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Results: 7

1.
FIGURE 1

FIGURE 1. From: 15O PET Measurement of Blood Flow and Oxygen Consumption in Cold-Activated Human Brown Fat.

PET protocol used to quantify MRO2 in BAT at rest and during cold stress. After quantitative assessment of oxidative metabolism, patient underwent 18F-FDG PET/CT to correlate MRO2 with 18F-FDG–derived SUV measures. Indirect calorimetry was performed at rest and during exposure to cold stress.

Otto Muzik, et al. J Nucl Med. ;54(4):10.2967/jnumed.112.111336.
2.
FIGURE 4

FIGURE 4. From: 15O PET Measurement of Blood Flow and Oxygen Consumption in Cold-Activated Human Brown Fat.

Absolute blood flow during rest and cold stress in BAT and WAT in high-BAT and low-BAT groups. (A) Blood flow in activated BAT (high-BAT) is about 50% higher than in nonactivated BAT (low-BAT). Increase in blood flow was significantly higher in high-BAT group than in low-BAT group, although both increases were significant between rest and cold stress. (B) Blood flow in WAT was significantly higher in high-BAT group at both rest and cold stress than in low-BAT group. However, no significant differences were observed between rest and cold stress in either group.

Otto Muzik, et al. J Nucl Med. ;54(4):10.2967/jnumed.112.111336.
3.
FIGURE 2

FIGURE 2. From: 15O PET Measurement of Blood Flow and Oxygen Consumption in Cold-Activated Human Brown Fat.

Representative images showing BAT 18F-FDG uptake in subjects belonging to high-BAT and low-BAT groups. Presence of cold-activated BAT was derived on basis of combined conditions of HU range (–250 to –50) and SUV >. 2. ROIs were defined at location of shoulder muscle (broken line) and WAT (not shown). (A) Nine of 25 subjects showed spatially extensive cold-activated BAT (high-BAT group, mass > 10 g). (B). The remaining 16 subjects showed either no cold-activated BAT or only small depots (low-BAT group, mass < 10 g).

Otto Muzik, et al. J Nucl Med. ;54(4):10.2967/jnumed.112.111336.
4.
FIGURE 6

FIGURE 6. From: 15O PET Measurement of Blood Flow and Oxygen Consumption in Cold-Activated Human Brown Fat.

(A) Relationship between blood flow in BAT (both at rest and during stress) and BAT DEE (●), as well as estimates of upper limit for BAT DEE (○), calculated using almost complete oxygen extraction (OEF = 0.95) and generous estimate of activated BAT mass (SUV threshold of 1.5). Maximal contribution of activated BAT to DEE is in range of 15–25 kcal/d. We determined significant correlation (P = 0.03), indicating that tissue perfusion is an important determinant of DEE in activated BAT. (B) Correlation between maximal SUV in BAT and DEE in those subjects who had SUV > 2.0 (indicative of activated BAT). We found significant correlation between glucose uptake and DEE (P = 0.02).

Otto Muzik, et al. J Nucl Med. ;54(4):10.2967/jnumed.112.111336.
5.
FIGURE 3

FIGURE 3. From: 15O PET Measurement of Blood Flow and Oxygen Consumption in Cold-Activated Human Brown Fat.

Distribution of amount of BAT mass, maximal SUV, and lean body mass in high-BAT group (●, n = 9, 8 women and 1 man) and in low-BAT group (○, n = 16, 7 women and 9 men). Error bars represent SD of measurements. (A) Amount of BAT mass was highly variable, displaying bimodal distribution. Accordingly, subjects were stratified into high-BAT and low-BAT groups. (B) Maximal SUV in BAT was significantly higher in high-BAT group than in low-BAT group (P < 0.01). (C) Because of higher male-to-female ratio in low-BAT group, lean body mass showed tendency toward higher values in low-BAT group.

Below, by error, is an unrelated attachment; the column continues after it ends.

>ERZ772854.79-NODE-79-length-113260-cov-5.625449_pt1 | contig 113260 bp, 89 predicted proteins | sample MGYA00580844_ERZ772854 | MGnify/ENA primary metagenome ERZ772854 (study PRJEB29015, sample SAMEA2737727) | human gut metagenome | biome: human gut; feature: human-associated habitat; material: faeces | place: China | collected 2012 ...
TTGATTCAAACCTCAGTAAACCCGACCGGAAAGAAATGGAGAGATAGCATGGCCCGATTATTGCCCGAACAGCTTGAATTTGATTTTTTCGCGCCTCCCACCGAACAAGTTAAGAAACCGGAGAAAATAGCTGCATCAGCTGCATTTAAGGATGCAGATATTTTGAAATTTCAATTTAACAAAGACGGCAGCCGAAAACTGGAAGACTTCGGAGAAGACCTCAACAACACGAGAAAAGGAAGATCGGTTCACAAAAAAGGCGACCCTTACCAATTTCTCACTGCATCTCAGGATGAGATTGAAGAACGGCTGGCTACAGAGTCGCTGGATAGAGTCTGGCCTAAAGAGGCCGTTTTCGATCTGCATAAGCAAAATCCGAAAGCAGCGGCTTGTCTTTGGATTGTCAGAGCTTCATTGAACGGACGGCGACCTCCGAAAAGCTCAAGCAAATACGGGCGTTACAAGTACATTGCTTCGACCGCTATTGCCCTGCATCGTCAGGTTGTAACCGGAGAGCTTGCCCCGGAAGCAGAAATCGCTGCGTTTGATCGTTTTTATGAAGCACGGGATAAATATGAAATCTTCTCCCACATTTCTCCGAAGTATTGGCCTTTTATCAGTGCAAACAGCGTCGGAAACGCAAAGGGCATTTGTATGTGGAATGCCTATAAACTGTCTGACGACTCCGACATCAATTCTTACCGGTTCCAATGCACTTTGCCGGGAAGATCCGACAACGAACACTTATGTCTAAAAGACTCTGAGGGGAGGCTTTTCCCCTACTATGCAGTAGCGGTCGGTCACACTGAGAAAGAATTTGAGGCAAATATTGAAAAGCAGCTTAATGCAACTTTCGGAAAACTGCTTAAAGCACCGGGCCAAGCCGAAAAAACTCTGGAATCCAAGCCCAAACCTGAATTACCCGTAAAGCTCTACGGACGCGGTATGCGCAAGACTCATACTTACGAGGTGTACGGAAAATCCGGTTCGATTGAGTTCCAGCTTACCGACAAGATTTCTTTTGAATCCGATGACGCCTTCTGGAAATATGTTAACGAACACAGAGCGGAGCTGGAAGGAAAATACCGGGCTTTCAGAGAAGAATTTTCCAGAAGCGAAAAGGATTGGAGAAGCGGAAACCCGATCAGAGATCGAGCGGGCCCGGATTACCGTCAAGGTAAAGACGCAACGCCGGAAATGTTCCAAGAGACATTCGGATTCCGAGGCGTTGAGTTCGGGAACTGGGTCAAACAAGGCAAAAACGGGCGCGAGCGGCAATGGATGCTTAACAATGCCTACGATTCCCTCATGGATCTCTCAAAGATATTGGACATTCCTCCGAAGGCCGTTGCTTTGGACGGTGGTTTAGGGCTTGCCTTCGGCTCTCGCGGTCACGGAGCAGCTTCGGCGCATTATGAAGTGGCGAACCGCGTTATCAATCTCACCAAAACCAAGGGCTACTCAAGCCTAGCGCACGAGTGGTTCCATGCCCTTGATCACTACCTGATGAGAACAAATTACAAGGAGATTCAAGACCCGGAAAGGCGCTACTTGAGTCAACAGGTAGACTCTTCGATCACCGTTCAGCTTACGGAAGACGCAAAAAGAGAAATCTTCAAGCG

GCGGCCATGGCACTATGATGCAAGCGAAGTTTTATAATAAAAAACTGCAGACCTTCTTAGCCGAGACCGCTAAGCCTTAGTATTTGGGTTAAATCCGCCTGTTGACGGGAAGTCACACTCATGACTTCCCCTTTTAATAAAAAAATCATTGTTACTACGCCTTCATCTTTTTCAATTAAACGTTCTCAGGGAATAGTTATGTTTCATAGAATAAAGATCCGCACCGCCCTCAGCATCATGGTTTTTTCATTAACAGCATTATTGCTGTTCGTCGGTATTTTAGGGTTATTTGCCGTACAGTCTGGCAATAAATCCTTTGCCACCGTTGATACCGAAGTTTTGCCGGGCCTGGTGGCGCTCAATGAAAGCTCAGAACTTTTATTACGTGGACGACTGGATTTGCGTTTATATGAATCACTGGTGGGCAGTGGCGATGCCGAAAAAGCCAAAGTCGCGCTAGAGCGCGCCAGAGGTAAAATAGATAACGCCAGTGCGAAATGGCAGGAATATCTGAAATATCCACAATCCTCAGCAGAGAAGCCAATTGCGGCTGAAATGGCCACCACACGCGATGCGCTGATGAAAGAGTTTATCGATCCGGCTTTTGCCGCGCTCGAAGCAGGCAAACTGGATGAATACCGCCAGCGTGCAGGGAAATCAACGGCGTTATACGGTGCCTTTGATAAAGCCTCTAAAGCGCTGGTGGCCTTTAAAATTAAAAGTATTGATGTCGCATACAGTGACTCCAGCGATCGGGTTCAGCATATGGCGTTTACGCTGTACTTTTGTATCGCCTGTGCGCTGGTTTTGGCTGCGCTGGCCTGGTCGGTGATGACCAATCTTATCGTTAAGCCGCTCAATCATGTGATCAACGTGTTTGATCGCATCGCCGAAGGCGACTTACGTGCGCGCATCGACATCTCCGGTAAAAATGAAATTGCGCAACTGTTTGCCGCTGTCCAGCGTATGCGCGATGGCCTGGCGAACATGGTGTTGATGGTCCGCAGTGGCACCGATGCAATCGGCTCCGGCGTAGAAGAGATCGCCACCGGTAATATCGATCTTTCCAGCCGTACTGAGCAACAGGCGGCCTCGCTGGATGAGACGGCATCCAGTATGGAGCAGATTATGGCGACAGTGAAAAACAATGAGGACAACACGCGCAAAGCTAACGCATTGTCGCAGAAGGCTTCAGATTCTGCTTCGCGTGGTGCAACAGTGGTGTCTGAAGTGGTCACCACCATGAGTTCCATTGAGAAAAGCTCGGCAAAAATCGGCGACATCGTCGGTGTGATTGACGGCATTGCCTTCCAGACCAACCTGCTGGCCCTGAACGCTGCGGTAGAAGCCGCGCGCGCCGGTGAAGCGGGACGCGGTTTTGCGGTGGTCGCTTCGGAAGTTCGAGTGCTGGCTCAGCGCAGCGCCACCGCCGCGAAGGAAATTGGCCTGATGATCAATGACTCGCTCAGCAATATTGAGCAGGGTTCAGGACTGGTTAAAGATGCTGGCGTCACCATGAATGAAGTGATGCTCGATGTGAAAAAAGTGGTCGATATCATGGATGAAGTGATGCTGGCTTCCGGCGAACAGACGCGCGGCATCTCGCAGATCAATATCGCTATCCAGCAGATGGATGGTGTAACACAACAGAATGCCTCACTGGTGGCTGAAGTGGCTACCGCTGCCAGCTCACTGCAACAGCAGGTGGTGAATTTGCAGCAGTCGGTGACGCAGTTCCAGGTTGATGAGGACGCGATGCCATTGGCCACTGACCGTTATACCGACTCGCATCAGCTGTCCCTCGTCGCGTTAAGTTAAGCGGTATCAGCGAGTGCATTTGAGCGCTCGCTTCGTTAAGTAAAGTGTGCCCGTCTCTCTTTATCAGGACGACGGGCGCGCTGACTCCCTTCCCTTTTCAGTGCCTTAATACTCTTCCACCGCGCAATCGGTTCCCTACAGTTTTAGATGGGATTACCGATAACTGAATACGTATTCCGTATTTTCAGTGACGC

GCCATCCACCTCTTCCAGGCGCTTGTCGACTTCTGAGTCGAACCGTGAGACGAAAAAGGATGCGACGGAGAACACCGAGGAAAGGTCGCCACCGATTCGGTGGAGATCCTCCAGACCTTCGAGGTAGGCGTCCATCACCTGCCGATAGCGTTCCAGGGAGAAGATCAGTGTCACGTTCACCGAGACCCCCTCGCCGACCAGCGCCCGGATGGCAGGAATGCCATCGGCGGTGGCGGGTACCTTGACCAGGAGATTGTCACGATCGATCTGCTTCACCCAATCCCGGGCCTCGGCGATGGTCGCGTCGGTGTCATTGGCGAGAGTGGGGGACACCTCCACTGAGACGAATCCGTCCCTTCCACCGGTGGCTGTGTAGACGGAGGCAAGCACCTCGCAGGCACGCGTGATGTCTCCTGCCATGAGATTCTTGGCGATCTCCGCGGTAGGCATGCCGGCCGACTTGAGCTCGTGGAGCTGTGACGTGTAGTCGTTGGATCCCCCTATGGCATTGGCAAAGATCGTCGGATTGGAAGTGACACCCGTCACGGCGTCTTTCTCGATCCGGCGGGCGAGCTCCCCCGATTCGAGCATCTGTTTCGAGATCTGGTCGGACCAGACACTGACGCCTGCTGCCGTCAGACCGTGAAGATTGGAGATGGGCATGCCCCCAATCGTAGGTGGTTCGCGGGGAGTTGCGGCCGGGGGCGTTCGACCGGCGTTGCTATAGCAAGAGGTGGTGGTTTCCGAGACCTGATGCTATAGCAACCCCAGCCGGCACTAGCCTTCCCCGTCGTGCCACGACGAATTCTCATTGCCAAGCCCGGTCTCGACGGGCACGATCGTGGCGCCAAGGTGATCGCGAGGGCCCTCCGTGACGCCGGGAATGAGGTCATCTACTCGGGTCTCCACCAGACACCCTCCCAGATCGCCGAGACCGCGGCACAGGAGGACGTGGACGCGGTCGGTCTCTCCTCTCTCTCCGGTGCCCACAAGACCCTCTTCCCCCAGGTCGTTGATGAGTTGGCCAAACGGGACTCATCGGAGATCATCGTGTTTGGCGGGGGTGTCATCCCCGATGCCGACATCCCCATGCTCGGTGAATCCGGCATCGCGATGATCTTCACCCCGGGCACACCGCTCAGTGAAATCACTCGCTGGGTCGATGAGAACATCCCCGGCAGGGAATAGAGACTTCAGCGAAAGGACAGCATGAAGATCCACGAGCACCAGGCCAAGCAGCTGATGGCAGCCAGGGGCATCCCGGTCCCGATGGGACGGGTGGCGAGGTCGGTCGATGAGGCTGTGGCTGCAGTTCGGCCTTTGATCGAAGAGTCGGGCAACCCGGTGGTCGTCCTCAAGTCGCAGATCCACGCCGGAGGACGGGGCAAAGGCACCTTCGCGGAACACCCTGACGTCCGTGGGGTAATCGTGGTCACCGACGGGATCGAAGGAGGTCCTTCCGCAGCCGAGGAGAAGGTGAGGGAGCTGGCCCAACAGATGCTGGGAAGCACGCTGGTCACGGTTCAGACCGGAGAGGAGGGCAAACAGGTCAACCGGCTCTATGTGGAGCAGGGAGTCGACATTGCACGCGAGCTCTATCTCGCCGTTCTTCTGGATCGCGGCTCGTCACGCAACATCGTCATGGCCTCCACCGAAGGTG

Otto Muzik, et al. J Nucl Med. ;54(4):10.2967/jnumed.112.111336.
6.
FIGURE 5

FIGURE 5. From: 15O PET Measurement of Blood Flow and Oxygen Consumption in Cold-Activated Human Brown Fat.

MRO2 in BAT, muscle, and WAT observed in high-BAT and low-BAT groups. Error bars represent SEM. (A) In high-BAT group, MRO2 in BAT at rest was about twice as high as that in low-BAT group. After cold exposure, MRO2 increased by about 50% in high-BAT group but remained at same level in low-BAT group. In contrast, MRO2 in WAT was higher in low-BAT group both at rest and at cold exposure. Finally, MRO2 in muscle was similar for both groups at rest and after cold exposure. (B) Highly significant correlation (P = 0.01) was observed between MRO2 in BAT (●), WAT (○), and muscle (×) tissue, indicating that tissue perfusion is main determinant of oxidative metabolism in all 3 types of tissue.

Otto Muzik, et al. J Nucl Med. ;54(4):10.2967/jnumed.112.111336.
7.
FIGURE 7

FIGURE 7. From: 15O PET Measurement of Blood Flow and Oxygen Consumption in Cold-Activated Human Brown Fat.

NIRS-derived measures (R1 and R2) in BAT and WAT. (A) Comparison between R1 and R2 in high-BAT (gray bars) and low-BAT (hatched bars) groups. Consistent with higher BAT oxygen depletion in high-BAT group, R1 ratio in this group tended to be significantly lower than in low-BAT group (P = 0.08). R2 ratios were similar in both groups, indicating that oxygen demand in abdominal subcutaneous WAT is comparable in the 2 groups. (B) Relationship between BAT MRO2 and R1 in both high-BAT (●) and low-BAT (○) groups. Significant correlation between R1 and MRO2 was observed in high-BAT group, indicating higher oxygen depletion in venous blood (reflected in low R1 values) at high MRO2 in BAT. In contrast, no significant relationship between R1 and MRO2 was found in low-BAT group.

Otto Muzik, et al. J Nucl Med. ;54(4):10.2967/jnumed.112.111336.

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